more like smell than taste. No taste cells; the signal is directly
transduced to an action potential.
Perhaps sensing bitter compounds in the brain fluid results in a further clamping down on what molecules can get into the brain by manipulating the BBB. The 2012 paper only speculated that the receptors might have other, non-gustatory functions. We have seen above how taste receptors help sense nutrient levels, so it is plausible that bitter receptors in the brain could be sampling for toxins, and then induce some protective response. I bet that's being studied as we speak.

Lastly, recent evidence may show that monitoring taste receptor expression in different tissues may be moot.  It may be that every cell in your body has taste receptors! It may be that the T1R1+T1R3 amino acid taste receptor is in/on every cell sensing whether it has enough free amino acids available.

Amino acid availability is crucial for cellular function. Your cells are producing new proteins all the time, to replace old proteins and to make different proteins that would respond to changes in cell condition and environment. Without a constant source of amino acid building blocks, each cell has to seek out an amino acid supplier. Autophagy (auto = self, phagy = eat) is the answer in most cases.

In times of low amino acid stores, a 2012 study indicates that decreased signaling through the umami taste receptors on your cells will trigger a cascade of responses and the cells start to digest themselves (autophagy). They will break down organelles and proteins so that the amino acids can be recycled for proteins of immediate need. As you can guess, this isn’t the best way to run a business, robbing Peter to pay Paul, so autophagy beyond the normal (getting rid of unneeded or old structures) will have consequences. Muscle wasting in starved individuals is often a result of autophagy.


Every cell has to have a source of free amino acids. There is a
balance that must be maintained. On the bottom right, “intake”
represents the eating of protein. If that doesn’t occur, then
amino acids must be made from building blocks (bottom left).
If there is intake, then new proteins can be made (synthesis).
But if there is no intake, and little de novo synthesis, then
proteolysis (a form of autophagy) will result in free amino
acids for protein synthesis.
A 2005 paper hypothesized (now proven) that all these extraoral taste receptors on solitary chemosensory cells form a diffuse chemosensory system. The taste buds are just the most visible part of a much larger, more complex system of taste. The big picture – organisms taste themselves to monitor their nutrition and health. This isn’t really an exception, just a huge misconception.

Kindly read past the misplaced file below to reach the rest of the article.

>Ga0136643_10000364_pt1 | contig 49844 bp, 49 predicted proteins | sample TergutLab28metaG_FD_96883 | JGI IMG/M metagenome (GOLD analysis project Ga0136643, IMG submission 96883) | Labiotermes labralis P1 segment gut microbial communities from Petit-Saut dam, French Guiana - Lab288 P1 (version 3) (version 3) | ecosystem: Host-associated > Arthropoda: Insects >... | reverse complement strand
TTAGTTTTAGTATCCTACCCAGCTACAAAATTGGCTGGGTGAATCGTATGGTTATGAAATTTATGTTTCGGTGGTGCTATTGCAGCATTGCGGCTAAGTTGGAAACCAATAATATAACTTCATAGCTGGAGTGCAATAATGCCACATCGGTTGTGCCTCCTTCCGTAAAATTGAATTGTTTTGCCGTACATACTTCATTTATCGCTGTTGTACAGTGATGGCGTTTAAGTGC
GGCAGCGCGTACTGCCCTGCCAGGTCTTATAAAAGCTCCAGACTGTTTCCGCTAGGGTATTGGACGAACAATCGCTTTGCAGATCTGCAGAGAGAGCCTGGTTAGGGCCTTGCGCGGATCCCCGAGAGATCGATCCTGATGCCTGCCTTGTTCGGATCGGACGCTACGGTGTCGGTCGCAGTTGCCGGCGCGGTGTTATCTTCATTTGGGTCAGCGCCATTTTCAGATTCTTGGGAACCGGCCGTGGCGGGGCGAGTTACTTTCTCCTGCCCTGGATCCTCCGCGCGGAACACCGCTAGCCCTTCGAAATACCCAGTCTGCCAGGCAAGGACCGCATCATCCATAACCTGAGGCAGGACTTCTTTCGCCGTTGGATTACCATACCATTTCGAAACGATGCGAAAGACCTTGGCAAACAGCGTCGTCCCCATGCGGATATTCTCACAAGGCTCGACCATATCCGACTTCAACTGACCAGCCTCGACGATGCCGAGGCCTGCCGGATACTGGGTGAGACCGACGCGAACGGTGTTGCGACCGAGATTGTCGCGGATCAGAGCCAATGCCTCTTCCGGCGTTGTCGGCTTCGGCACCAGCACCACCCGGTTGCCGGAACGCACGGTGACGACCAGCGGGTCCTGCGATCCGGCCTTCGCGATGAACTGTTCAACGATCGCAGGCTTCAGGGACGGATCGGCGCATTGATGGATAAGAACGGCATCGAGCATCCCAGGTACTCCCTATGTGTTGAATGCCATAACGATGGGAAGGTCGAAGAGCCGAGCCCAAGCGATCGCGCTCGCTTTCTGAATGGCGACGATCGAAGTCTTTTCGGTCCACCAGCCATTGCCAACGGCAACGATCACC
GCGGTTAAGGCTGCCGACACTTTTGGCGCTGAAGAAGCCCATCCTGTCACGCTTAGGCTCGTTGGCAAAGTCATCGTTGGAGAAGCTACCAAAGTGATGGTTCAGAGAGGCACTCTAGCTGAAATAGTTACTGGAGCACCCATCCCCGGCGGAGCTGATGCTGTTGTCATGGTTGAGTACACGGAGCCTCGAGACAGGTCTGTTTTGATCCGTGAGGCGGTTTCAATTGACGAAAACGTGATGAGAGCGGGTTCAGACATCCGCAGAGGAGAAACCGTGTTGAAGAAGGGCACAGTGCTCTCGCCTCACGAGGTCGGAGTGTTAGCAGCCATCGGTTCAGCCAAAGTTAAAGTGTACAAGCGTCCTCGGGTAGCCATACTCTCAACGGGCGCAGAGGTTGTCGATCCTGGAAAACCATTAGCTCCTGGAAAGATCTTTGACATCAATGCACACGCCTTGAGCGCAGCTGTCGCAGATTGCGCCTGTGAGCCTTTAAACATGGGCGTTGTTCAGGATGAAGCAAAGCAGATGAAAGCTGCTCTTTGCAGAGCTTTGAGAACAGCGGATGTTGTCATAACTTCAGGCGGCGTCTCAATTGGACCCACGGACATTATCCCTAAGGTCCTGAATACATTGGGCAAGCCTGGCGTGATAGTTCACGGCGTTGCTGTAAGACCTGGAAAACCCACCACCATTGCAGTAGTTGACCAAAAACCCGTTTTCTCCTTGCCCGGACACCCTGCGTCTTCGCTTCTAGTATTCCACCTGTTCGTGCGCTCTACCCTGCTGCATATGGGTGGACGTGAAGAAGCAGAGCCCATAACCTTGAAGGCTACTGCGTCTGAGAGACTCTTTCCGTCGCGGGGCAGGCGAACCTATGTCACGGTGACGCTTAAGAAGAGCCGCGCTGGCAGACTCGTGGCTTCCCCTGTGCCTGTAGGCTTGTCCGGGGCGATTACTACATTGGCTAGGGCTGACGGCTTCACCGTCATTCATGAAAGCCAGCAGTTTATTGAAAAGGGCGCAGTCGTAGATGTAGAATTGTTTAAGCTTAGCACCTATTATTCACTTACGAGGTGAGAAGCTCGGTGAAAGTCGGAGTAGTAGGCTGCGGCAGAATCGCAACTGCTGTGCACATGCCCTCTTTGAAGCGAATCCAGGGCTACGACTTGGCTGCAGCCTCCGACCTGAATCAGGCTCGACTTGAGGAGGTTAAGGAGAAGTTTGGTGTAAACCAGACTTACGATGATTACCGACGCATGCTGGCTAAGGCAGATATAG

So nature evolved extraoral taste receptors for mammals. Why didn’t it take the next step and get rid of oral taste buds? Come back in a million years and maybe we’ll be tasting with our elbows. Sounds ridiculous, doesn’t it. Well, not so fast. Next week we will see that some organisms taste things with some very peculiar body parts.


Sundaresan S, Shahid R, Riehl TE, Chandra R, Nassir F, Stenson WF, Liddle RA, & Abumrad NA (2013). CD36-dependent signaling mediates fatty acid-induced gut release of secretin and cholecystokinin. FASEB journal : official publication of the Federation of American Societies for Experimental Biology, 27 (3), 1191-202 PMID: 23233532

Kyriazis GA, Soundarapandian MM, & Tyrberg B (2012). Sweet taste receptor signaling in beta cells mediates fructose-induced potentiation of glucose-stimulated insulin secretion. Proceedings of the National Academy of Sciences of the United States of America, 109 (8) PMID: 22315413

Wauson EM, Zaganjor E, Lee AY, Guerra ML, Ghosh AB, Bookout AL, Chambers CP, Jivan A, McGlynn K, Hutchison MR, Deberardinis RJ, Cobb MH. (2012). The G protein-coupled taste receptor T1R1/T1R3 regulates mTORC1 and autophagy. Mol Cell., 47 (6), 851-862 DOI: 10.1016/j.molcel.2012.08.001

Dehkordi O, Rose JE, Fatemi M, Allard JS, Balan KV, Young JK, Fatima S, Millis RM, & Jayam-Trouth A (2012). Neuronal expression of bitter taste receptors and downstream signaling molecules in the rat brainstem. Brain research, 1475, 1-10 PMID: 22836012


For more information, see:

Extra-oral taste perception – Most of this information is recent enough that scientific journal articles are the only source of information. Follow the links in the post and those below.